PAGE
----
Indeed, local economic developers are expressing the hope that walkable urbanism will enable Northern Virginia to move from a second tier technology center to a Tier 1 center without choking on its own growth. In a profile of the massive activity occurring in Tysons, Arlington, and Alexandria, Virginia Business magazine quotes Christopher Leinberger, the professor of urban real estate at George Washington University who popularized the concept of walkable urbanism. Northern Virginia “is sitting pretty,” he says. “It’s a remarkable thing it has pulled off. … It’s nailing its audition for the part by busily creating precisely the kind of high-density, multiuse neighborhoods this new world demands.” Continue reading
Cancel culture comes to Virginia. Anna Grace Calhoun, a first-year engineering student at the University of Virginia, detests Dominion Energy. She regards Dominion as a predatory, monopolistic, rate-gouging and environmentally retrograde blight upon Virginia, and she has distilled her-left-wing critique into a letter published in the UVa student newspaper, the Cavalier Daily. She is entitled to her views, of course, and many people share them. What warrants mention in the Virginia Annals of Political Correctness is that she goes beyond criticizing the utility to calling for the university to disassociate itself from the company. “If the University and its associated organizations take seriously their espoused goal of producing positive leaders,” she writes, “they need to think harder about what careers and corporations they’re funneling students into.”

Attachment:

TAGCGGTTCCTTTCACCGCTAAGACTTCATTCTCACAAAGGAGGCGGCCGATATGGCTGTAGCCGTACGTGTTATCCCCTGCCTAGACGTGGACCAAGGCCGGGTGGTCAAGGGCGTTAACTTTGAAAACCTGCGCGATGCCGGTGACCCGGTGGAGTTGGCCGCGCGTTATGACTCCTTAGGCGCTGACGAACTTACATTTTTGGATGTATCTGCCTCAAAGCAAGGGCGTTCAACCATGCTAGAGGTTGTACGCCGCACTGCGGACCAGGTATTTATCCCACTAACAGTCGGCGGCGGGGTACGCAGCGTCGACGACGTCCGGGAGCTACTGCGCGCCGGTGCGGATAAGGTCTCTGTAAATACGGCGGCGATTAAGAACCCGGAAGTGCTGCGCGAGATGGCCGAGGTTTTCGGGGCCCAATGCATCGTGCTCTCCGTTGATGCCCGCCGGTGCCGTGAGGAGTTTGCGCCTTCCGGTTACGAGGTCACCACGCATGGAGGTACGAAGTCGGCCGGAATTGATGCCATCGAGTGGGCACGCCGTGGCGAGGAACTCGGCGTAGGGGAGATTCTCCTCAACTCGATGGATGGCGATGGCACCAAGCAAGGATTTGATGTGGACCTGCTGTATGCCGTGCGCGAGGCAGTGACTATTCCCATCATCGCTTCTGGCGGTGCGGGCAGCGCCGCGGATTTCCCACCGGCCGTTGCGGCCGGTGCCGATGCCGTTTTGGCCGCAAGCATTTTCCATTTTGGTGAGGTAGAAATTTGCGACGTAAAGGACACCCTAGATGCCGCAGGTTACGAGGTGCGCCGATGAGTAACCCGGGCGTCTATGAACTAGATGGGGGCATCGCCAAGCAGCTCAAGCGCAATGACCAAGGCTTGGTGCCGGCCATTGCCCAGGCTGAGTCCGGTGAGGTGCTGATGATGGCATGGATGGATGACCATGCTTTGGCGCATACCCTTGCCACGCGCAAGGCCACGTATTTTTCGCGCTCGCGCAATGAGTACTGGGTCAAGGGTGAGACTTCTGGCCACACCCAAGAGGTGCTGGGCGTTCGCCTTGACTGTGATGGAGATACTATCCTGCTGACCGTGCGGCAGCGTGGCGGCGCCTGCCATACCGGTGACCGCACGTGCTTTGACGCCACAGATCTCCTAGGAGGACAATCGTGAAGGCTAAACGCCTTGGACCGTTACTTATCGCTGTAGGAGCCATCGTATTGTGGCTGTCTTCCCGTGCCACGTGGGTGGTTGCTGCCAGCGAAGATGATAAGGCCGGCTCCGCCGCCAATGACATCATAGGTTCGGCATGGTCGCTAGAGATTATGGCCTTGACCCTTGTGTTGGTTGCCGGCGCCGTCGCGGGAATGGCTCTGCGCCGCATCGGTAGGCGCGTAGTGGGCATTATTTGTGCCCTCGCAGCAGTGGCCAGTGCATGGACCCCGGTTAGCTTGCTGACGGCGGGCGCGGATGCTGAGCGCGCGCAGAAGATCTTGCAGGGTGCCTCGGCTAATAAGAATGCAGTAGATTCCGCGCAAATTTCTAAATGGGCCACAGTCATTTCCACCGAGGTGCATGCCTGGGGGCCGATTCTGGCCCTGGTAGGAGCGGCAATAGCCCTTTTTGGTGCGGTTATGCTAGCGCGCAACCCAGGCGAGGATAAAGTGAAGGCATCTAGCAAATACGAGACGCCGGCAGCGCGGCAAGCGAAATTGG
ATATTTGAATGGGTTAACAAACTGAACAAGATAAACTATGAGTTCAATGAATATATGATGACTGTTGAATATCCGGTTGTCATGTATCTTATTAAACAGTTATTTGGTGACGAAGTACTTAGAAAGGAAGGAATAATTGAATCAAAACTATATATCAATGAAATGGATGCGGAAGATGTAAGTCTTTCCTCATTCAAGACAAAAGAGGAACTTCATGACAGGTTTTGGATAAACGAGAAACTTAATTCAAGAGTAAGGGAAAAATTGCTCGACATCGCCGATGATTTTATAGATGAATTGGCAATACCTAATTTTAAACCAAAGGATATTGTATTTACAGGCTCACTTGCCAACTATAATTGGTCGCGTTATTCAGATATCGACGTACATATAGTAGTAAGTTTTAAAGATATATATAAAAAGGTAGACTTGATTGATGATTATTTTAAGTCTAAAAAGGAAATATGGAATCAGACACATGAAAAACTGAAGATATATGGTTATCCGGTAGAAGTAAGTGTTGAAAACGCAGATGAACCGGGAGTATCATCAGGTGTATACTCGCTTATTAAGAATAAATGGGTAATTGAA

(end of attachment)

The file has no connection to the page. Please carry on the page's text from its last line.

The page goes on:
That’s how the so-called “cancel culture” works — define your enemy, stigmatize it, ostracize it, and and drive it from the public sphere.